Issues for Employers

Information reporting

It is clarified that there is nothing within the final regulations that affect ACA information reporting for employers. 

The final regulations do not amend regulations under sections 6055 or 6056, nor do the final regulations require any additional data related to the new rules for ACA reporting using Forms 1095-B and 1095-C. 

The same safe harbor codes will also still be available for employer use. 

Non-Calendar Year Plans

Employees (and their family members) who are enrolled in employer plans associated with cafeteria plans should be able to discontinue their employer coverage during a plan year and enroll in a Qualified Health Plan (QHP). PTCs should be allowed for their Exchange coverage if other requirements of section 36B are met.

Due to this, IRS Notice 2022-41 was released concurrently with the final regulations to allow employees to revoke coverage in these plans to allow them to enroll in a QHP.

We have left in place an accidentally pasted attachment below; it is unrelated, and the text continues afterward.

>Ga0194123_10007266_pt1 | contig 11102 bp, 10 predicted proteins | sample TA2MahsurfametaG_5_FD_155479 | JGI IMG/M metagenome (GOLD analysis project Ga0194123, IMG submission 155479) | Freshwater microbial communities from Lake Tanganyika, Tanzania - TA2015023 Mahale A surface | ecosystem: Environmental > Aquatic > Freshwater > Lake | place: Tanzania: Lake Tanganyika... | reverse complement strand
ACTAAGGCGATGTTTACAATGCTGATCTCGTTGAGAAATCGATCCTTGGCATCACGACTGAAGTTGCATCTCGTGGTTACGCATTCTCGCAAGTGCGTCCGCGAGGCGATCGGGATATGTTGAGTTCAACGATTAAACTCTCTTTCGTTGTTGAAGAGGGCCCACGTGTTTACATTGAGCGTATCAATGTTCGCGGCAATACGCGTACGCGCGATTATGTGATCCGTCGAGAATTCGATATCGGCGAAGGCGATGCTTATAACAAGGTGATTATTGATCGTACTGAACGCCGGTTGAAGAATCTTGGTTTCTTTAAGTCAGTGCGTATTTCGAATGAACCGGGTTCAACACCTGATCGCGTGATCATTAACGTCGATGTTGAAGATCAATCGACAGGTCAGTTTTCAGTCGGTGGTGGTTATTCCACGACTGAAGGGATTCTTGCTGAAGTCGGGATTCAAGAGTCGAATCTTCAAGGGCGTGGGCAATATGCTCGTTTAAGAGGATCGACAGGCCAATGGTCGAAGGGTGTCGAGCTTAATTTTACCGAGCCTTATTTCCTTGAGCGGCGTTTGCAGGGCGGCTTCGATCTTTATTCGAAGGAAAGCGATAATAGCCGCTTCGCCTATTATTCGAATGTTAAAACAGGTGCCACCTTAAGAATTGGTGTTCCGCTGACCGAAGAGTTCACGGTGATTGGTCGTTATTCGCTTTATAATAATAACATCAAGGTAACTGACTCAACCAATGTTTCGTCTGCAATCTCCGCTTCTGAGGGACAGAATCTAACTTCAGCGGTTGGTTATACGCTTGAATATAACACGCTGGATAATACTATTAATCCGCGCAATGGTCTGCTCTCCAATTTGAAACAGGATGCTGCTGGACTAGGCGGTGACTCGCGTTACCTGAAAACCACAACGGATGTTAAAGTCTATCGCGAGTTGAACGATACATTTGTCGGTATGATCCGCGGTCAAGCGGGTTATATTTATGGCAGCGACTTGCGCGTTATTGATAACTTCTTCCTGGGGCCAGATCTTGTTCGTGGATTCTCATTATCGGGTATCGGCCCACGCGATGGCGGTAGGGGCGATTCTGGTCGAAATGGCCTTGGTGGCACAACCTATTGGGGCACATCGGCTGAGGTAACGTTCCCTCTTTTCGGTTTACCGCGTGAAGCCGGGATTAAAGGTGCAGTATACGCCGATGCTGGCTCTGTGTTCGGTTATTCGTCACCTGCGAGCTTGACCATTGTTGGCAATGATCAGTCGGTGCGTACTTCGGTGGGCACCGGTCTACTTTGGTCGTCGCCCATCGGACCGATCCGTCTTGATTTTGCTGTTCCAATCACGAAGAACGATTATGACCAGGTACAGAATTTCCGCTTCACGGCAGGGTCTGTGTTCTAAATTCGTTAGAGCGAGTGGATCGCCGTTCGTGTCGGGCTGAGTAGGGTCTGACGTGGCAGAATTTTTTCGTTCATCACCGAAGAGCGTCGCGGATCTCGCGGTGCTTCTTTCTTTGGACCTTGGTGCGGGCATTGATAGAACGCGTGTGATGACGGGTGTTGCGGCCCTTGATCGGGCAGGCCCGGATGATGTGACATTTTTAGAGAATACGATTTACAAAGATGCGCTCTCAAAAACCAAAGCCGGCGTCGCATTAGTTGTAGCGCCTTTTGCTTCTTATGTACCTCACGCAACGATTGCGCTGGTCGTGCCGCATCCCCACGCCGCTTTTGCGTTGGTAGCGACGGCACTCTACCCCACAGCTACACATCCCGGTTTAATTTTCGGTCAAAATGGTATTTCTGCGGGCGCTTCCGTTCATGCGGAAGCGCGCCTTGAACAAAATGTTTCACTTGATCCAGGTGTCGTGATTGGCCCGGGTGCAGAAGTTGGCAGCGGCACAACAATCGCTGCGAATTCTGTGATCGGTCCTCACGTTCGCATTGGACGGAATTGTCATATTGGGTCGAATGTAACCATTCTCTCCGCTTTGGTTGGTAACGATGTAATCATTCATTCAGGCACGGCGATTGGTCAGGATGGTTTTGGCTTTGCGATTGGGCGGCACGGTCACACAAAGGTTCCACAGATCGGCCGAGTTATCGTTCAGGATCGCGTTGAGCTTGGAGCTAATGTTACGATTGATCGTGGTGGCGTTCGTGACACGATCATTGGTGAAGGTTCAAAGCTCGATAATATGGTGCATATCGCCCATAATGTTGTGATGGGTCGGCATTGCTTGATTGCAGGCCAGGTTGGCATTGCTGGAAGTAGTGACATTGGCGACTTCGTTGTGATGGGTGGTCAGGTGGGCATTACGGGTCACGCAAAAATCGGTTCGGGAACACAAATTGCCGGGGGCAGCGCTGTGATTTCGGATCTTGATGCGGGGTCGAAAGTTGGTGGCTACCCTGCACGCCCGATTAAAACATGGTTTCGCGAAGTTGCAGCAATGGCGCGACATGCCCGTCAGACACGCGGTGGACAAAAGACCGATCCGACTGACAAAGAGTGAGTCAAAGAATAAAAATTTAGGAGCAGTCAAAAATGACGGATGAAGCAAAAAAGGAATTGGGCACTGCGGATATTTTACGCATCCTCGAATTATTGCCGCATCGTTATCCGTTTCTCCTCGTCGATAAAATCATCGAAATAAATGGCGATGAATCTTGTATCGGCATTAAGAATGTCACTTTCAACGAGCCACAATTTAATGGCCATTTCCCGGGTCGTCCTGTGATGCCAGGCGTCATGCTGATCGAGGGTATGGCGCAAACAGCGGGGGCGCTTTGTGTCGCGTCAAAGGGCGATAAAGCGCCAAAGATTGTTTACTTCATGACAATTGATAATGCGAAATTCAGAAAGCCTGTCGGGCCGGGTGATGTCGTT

Section 4980H Liability

An Applicable Large Employer’s liability for an Employer Shared Responsibility Payment (ESRP) with respect to its employees will not be directly affected by the final regulations.

An ESRP is typically triggered by the allowance of a PTC for an ALE’s full-time employee. Since the final regulations affect the PTC eligibility for related individuals and not for the employee, there will be no effect on the ESRP liability in that regard. 

However, the final regulations may have an indirect impact on an ALE’s liability for an ESRP if they do not offer affordable MEC to some of its full-time employees, but by not offering the appropriate coverage this is a risk that the ALE knowingly accepts. 

Other Comments

Some commenters had requests for changes and amendments, but ultimately the IRS did not implement any other changes.

Some commenters argued that the new regulations would be too costly, but the Treasury Department and the IRS disagree that the benefits are insufficient to justify the cost.